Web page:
7. Injustice: Gods Among Us Year One (2013): Written by Tom Taylor, Illustrated by Jeremy Raapack and Mike S. Miller

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Collects: Issues #1-36, Annual #1

The Injustice: Gods Among Us game features a brilliant campaign that has Batman, Green Lantern, Green Arrow, Aquaman, and Wonder Woman accidentally travelling to another Earth where Superman rules the world. This tie-in series shows what led to this point, and how Superman and Batman became enemies. Honestly, this series shouldn’t be as good as it is. It’s a tie-in comic that could have no effort.

Still, Tom Taylor does a brilliant job of blending tragedy, drama, action, and comedy (especially from Green Arrow and Harley Quinn) altogether. Every character gets a standout moment that leaves quite an impact. The conflict of Batman and Superman is at the forefront as it deals with a broken friendship that leads to heartbreak. It leads to one of the best Batman vs. Superman fights. A comic so good that it’ll make you want to play Injustice all over again.

 

6. The Multiversity: Written by Grant Morrison, Illustrated by Joe Prado, Ivan Reis, Various, Doug Mahnke, Scott Williams, Jim Lee, Karl Story, Chris Sprouse, Cameron Stewart, Ben Oliver

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Collects: The Multiversity #1-2, The Multiversity Guidebook #1, The Society of Super-Heroes #1, The Just #1, Pax Americana #1, Thunderworld #1, Masterman #1 and Ultra Comics #1.

If there’s one word to describe Multiversity, it would be madness. Grant Morrison takes a deep dive into the craziness that is the multiverse, an infinite amount of universes. The Multiversity is a series of one-shots that shows each world from the multiverse. They range from a world where the focus is on the kids of legacy characters (Batman, Lex Luthor, etc.), to a world where the Nazis won World War 2 thanks to Superman’s rocket crashing in Germany, and many more.

Besides Morrison’s brilliant writing, each issue is drawn by a different artist, setting its own tone and atmosphere for each world. It’s so good that I’ll gladly read a series that’s based on one of these issues. Morrison also has a guidebook to the multiverse, which shows off a majority of the Earths with their own art style and description of the world. It’s a crazy fun dive into the rabbit hole that’s all things DC.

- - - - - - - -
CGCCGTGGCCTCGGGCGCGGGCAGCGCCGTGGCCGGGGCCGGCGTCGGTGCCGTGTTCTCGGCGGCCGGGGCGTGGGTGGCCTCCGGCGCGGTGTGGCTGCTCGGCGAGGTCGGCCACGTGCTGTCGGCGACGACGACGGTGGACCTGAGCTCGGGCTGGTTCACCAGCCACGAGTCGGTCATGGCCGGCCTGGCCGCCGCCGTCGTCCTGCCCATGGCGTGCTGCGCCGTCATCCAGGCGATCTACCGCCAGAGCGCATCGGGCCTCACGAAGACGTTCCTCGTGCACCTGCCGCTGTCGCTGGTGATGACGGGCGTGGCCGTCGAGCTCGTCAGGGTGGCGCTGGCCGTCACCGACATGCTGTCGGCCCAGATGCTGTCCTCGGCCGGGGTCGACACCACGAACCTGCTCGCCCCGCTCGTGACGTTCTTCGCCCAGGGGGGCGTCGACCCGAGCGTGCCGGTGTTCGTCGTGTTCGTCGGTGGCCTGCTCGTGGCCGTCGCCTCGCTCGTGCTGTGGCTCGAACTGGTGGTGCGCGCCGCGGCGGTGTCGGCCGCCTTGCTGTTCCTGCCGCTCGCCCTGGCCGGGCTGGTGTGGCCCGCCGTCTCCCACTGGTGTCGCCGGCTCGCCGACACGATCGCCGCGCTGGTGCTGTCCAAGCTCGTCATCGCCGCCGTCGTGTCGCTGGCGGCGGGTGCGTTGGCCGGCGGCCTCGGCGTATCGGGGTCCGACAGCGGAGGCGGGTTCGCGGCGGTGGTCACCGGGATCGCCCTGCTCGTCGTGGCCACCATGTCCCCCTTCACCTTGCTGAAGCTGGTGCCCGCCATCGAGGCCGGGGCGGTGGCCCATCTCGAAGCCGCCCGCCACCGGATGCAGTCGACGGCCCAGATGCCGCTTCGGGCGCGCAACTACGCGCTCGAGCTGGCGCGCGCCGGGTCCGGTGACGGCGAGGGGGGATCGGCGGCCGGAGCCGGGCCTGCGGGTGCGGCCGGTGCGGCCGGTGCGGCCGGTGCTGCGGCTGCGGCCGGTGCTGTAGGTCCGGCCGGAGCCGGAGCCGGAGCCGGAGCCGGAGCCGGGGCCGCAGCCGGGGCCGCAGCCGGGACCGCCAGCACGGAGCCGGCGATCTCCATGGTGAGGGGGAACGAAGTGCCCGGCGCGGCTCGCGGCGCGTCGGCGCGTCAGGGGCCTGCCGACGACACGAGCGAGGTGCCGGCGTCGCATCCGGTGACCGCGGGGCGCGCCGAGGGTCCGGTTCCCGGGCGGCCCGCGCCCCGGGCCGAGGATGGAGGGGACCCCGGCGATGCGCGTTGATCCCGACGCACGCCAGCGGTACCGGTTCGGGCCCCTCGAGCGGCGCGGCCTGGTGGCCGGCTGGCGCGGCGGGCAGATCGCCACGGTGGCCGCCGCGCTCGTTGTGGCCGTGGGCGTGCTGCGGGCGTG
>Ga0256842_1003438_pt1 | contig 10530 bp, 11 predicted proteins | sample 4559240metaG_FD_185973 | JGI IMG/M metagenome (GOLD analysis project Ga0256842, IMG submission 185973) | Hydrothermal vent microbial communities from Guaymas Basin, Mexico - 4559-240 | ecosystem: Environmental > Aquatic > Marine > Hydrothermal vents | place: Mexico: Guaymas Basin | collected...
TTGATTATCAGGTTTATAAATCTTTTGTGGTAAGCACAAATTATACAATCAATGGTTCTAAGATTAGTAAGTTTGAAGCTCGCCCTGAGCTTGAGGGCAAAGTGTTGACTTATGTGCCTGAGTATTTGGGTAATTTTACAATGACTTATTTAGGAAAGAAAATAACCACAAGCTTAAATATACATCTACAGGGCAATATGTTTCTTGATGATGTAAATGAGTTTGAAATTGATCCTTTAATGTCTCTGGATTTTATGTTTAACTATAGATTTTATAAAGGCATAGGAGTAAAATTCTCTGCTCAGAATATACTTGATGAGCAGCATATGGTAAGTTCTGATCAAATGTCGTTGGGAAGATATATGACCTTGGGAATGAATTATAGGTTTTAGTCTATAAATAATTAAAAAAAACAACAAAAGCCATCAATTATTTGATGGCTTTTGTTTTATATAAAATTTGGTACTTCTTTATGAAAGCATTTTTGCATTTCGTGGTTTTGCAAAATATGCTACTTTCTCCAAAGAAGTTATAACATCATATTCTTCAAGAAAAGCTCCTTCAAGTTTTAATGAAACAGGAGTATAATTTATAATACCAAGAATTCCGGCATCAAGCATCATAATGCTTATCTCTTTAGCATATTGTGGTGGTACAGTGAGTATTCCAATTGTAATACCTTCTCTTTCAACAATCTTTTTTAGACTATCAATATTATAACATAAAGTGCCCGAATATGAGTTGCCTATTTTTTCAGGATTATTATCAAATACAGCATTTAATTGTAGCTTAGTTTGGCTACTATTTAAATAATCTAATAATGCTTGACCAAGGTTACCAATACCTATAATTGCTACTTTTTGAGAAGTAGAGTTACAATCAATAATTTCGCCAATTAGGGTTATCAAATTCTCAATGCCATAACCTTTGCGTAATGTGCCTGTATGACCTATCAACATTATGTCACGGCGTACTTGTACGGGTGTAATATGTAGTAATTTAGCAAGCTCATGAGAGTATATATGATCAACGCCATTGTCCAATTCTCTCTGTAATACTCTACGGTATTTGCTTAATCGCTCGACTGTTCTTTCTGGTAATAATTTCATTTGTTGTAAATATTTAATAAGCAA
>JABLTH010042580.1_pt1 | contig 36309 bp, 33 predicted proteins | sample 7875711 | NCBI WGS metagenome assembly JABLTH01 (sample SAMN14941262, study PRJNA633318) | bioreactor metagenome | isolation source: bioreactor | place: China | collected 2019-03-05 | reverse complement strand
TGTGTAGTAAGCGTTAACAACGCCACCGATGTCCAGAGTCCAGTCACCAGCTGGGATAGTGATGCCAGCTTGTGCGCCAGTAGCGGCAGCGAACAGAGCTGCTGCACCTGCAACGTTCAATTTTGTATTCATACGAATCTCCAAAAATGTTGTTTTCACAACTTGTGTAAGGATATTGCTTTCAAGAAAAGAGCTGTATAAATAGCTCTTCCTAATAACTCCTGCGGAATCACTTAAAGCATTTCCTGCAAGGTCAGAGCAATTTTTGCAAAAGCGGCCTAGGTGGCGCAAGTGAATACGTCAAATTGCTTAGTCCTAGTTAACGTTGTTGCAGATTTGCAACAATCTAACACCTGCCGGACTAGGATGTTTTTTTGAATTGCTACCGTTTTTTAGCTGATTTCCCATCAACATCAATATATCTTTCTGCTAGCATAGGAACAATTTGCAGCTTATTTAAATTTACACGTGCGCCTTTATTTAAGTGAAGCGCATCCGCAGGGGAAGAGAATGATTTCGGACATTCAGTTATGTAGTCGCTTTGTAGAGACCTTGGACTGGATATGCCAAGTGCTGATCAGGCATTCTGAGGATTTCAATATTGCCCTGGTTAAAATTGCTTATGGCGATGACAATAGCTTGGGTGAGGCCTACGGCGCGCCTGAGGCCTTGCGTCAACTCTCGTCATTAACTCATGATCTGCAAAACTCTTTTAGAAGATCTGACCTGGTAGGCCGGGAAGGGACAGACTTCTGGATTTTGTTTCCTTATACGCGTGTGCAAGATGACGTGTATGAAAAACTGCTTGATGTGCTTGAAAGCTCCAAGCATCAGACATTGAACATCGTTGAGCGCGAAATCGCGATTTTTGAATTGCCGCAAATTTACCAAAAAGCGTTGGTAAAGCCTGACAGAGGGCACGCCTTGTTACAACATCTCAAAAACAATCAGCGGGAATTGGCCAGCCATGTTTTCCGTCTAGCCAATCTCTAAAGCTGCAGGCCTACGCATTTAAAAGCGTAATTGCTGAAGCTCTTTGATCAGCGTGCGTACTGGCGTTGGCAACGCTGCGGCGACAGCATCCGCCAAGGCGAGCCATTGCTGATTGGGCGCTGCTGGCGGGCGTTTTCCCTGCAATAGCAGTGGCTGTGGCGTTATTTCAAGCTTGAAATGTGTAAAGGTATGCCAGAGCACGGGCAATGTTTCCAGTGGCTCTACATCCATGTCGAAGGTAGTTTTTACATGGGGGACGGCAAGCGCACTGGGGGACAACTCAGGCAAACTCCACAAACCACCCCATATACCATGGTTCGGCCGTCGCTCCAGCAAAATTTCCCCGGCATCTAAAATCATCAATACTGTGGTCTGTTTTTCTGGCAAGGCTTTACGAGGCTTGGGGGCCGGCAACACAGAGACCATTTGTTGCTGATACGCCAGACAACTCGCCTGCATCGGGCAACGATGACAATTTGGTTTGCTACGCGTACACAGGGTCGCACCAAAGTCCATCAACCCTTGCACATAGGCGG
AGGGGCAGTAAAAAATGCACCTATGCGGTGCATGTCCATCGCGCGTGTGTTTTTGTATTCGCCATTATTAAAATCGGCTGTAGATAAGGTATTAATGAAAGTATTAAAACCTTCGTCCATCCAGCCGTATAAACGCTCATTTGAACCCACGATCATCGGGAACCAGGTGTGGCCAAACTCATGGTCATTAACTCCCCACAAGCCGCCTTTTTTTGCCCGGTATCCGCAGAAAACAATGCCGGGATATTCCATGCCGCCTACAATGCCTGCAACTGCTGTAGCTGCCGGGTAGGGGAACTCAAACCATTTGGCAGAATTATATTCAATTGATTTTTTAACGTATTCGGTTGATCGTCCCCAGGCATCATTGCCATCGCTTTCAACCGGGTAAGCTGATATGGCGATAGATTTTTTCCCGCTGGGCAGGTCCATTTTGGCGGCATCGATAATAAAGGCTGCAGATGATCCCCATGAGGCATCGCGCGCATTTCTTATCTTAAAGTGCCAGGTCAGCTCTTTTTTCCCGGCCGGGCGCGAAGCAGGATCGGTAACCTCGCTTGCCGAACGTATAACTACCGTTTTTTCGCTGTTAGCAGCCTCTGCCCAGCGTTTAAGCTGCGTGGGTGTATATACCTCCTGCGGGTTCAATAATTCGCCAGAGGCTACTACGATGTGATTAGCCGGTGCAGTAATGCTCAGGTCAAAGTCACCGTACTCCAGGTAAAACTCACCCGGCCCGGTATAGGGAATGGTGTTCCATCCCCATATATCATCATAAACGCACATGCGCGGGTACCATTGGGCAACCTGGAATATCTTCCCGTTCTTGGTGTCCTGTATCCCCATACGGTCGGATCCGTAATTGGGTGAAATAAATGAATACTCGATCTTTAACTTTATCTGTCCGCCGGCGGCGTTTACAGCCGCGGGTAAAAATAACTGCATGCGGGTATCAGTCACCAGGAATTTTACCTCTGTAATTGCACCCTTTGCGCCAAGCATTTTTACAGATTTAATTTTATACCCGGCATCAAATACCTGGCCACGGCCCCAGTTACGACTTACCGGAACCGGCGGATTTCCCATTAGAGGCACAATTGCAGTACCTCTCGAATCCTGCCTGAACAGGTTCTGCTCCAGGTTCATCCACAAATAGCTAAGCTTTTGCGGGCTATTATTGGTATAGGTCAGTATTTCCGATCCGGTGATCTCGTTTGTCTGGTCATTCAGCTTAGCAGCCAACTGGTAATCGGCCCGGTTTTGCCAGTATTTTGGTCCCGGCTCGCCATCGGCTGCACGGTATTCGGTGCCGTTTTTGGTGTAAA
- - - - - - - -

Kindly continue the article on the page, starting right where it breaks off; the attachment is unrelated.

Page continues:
5. Superman: Lois & Clark (2016) – Written by Dan Jurgen, Illustrated by Lee Weeks

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Collects: Superman: Lois & Clark Issues #1-8

We’ve seen many sides of Superman, but seeing him as a dad brings such a fascinating look at the character. It deals with pre-flashpoint Superman and Lois Lane arriving at the beginning of New 52, having to live in secret while raising their son, Jon. To see Superman as a father feels like a fresh breath of air for the character. It’s reminiscent of Jonathan and Martha Kent raising Clark as they figure out his origins and power. Only this time, Clark and Lois hailing from before Flashpoint have to adapt to the New 52, which they describe as a cold empty place.

Jurgen is smart not to have the conflict within the Kent family, but to have the family go up against the world. You can feel the warmth and compassion that the Kent family has for Jon. It’s a fantastic start to an amazing run that should be highly recommended by anyone who still thinks Superman is bland.

 

4. DC Universe: Rebirth Special #1 (2016) – Written by Geoff Johns, Illustrated by Ethan Van Sciver, Ivan Reis, Gary Frank, Various, Phil Jimenez

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Collects: DC Universe: Rebirth Special #1

The Rebirth Special felt like a much-needed ray of light into the gritty New 52. It’s like a tribute to DC Comics, celebrating the past, present, and future. What’s smart about it is that they don’t throw out the New 52 and bring in elements from before Flashpoint. The main thread of the story is the Kid Flash before Flashpoint trying to get someone to notice him as he’s stuck in the Speed Force.